How Long Do Fish Live and What Influences Their Lifespan?

logo by Editorial Staff | Updated on September 29th, 2023

Understanding the lifespan of fish is more than just a numerical curiosity; it’s a blend of biology, environmental conditions, and, sometimes, a sprinkle of mystery. Over the years, science has been pretty diligent about examining the factors that contribute to the lifespan of both humans and animals. Fish are an interesting subject in this regard, given the varying conditions in which they live, from aquariums to the wild, from freshwater habitats to the salty depths of the oceans. In this comprehensive article, we’ll cover the lifespan of various types of fish and discuss why they live as long as they do.

How Long Can Different Types of Fish Live?

Fish TypeLifespan
Angelfish10 to 20 years
Bala SharkMore than 10 years
Betta2 to 4 years
Blackfin CoryMore than 5 years
Blennies2 to 4 years
Blue Hippo Tang8 to 20 years
Cherry Barb4 to 7 years
Chromis8 to 15 years
ClownfishMore than 10 years
Convict CichlidApproximately 20 years
Damselfish2 to 4 years
Discus10 years
Gobies2 to 4 years
Goldfish10 to 30 years
Greenland SharksApproximately 272 years
Guppy3 to 5 years
Killifish1 to 2 years
Koi25 to 30 years
Loaches10 to 15 years
Midas CichlidMore than 15 years
Molly Fish3 to 5 years
Neon TetraMore than 5 years
Oscar Cichlid10 to 20 years
Pearl Gourami5 to 8 years
Rainbowfish5 to 8 years
Silver dollars and PocusApproximately 10 years
Swordtails, Mollies, and PlatysLess than 5 years
Yellow/Lemon Cichlid6 to 10 years

Fish Lifespan by Species

The lifespan of a fish is inherently tied to its species. Goldfish and bettas, for example, are among the most commonly kept pet fish. Fish species can be broadly divided into two categories: those that live long and those that have a relatively shorter lifespan. Betas, killifish, swordtails, mollies, and platys generally have shorter lifespans. On the other end of the spectrum, goldfish, loaches, silver dollars, pocus, and convict cichlids have extended lifespans. Interestingly, egg-laying fish are often observed to live longer than their live-bearing counterparts.

selective focus photography of goldfish

Extreme Cases: From Koi to Greenland Sharks

Some fish boast truly astounding lifespans. Koi fish, for example, typically live for 25 to 30 years but have been rumored to reach ages as old as 200 years. Greenland sharks hold the record as the longest-lived vertebrates, with an average life expectancy of 272 years. Some have even been found to live up to 292 years! Unfortunately, most of these long-lived fish rarely reach their potential lifespan due to various factors, including environmental conditions and care.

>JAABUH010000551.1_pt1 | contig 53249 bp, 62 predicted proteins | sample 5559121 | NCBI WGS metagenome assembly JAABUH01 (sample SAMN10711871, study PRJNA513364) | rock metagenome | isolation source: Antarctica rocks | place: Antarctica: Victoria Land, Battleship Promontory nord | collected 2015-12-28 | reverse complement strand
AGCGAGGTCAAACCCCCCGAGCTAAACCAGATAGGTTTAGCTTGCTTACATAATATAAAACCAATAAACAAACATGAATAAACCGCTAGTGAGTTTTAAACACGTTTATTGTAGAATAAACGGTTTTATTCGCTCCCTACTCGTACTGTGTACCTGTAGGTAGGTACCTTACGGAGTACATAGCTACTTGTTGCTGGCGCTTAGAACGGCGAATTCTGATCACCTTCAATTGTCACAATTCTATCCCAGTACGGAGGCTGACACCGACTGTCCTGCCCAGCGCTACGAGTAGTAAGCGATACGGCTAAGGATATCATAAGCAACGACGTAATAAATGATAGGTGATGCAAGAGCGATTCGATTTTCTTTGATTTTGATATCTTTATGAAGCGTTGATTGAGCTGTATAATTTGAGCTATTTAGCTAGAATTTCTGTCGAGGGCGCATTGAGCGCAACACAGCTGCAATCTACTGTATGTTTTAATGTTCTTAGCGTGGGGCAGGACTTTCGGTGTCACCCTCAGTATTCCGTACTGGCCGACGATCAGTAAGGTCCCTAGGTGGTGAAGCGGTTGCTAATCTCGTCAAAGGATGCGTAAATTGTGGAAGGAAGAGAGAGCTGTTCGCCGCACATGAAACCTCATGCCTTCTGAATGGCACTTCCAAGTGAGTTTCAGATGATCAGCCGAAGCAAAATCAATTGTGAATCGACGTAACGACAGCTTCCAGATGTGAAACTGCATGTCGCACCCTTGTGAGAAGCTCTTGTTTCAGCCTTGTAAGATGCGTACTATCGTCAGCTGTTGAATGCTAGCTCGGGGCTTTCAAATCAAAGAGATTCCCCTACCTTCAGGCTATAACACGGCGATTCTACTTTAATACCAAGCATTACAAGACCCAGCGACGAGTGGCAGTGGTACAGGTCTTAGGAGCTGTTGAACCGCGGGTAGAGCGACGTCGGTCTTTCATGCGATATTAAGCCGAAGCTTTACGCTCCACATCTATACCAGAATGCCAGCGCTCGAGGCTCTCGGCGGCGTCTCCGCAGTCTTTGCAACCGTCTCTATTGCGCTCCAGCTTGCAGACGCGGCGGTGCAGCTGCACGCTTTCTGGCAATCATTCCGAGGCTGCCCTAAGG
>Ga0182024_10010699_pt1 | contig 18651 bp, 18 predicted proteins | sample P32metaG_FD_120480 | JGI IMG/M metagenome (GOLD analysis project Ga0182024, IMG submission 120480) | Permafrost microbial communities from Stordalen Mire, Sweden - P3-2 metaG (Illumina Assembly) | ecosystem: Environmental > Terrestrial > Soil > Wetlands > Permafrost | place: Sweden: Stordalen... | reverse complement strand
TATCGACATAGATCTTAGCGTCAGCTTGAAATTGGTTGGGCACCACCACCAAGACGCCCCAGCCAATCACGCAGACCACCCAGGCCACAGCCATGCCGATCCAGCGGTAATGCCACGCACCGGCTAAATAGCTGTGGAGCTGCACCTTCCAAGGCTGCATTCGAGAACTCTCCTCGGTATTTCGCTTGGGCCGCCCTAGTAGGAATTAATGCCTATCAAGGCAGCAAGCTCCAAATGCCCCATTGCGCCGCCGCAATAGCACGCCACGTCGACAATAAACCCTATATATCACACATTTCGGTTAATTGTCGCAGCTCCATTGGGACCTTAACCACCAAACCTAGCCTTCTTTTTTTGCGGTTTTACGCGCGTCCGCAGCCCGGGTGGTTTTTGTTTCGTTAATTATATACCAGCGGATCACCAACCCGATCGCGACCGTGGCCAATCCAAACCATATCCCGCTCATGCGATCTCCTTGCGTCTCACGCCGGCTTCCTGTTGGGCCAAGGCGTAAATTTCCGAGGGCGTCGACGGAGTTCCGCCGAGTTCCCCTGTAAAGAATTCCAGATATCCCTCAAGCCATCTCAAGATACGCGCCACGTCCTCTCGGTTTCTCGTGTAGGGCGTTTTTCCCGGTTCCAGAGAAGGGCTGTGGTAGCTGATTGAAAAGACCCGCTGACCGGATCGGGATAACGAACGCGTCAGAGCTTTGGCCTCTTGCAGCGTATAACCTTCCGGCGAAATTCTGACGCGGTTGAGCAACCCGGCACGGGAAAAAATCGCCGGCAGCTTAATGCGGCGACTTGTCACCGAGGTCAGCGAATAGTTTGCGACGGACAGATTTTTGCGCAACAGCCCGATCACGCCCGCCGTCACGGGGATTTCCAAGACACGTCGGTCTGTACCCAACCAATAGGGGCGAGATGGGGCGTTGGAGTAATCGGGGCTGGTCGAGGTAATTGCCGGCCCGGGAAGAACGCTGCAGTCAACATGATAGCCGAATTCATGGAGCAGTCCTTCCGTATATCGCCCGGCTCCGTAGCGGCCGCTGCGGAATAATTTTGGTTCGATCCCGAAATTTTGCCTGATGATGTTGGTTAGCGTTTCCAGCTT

The Role of Environment: Freshwater vs. Saltwater

Freshwater Fish

In freshwater habitats like the Great Lakes, Lake Sturgeon can live up to 100 years, while Paddlefish have been known to live for 55 years. Most freshwater game fish have an average lifespan of 7-9 years, but larger predatory fish can live even longer. For instance, the bluegill can live up to 10 years, and muskellunge has been known to live up to 30 years.

Saltwater Fish

The ocean is home to some of the longest-lived creatures. The Greenland shark leads the pack with an astonishing average lifespan of 272 years. Sailfish and red drum have respectable lifespans too, at 13-15 years and up to 60 years, respectively. In contrast, the fast-breeding mahi-mahi generally only lives for 4 to 5 years.

Lifespan in Natural Environments

Determining a single, exact lifespan for fish across the board is challenging due to the diversity in types of aquatic environments and temperatures. For example, sturgeons have been found to live more than 100 years, an age quite atypical even for their own species. On average, saltwater fish tend to live for about 20 years, while their freshwater counterparts often reach around 15 years. Intriguingly, lifespan has an inverse relationship with water temperature—the warmer the water, the shorter the lifespan.

Lifespan in Captivity

When it comes to living in captivity, there is a general trend that smaller fish will live shorter lives compared to their larger cousins. However, a well-cared-for aquarium fish could enjoy a lifespan considerably longer than its wild counterpart, primarily because it’s not exposed to predators or extreme environmental factors.


The lifespan of fish is not just a function of their biology but a complex interplay of factors including their environment, diet, and overall care. Whether they’re in the wild or in captivity, understanding these variables can provide insights into how best to maintain their health and longevity. So, the next time you decide to adopt a fish or simply marvel at them during a visit to an aquarium, consider the complex factors at play in determining how long these fascinating creatures will live.


Editorial Staff

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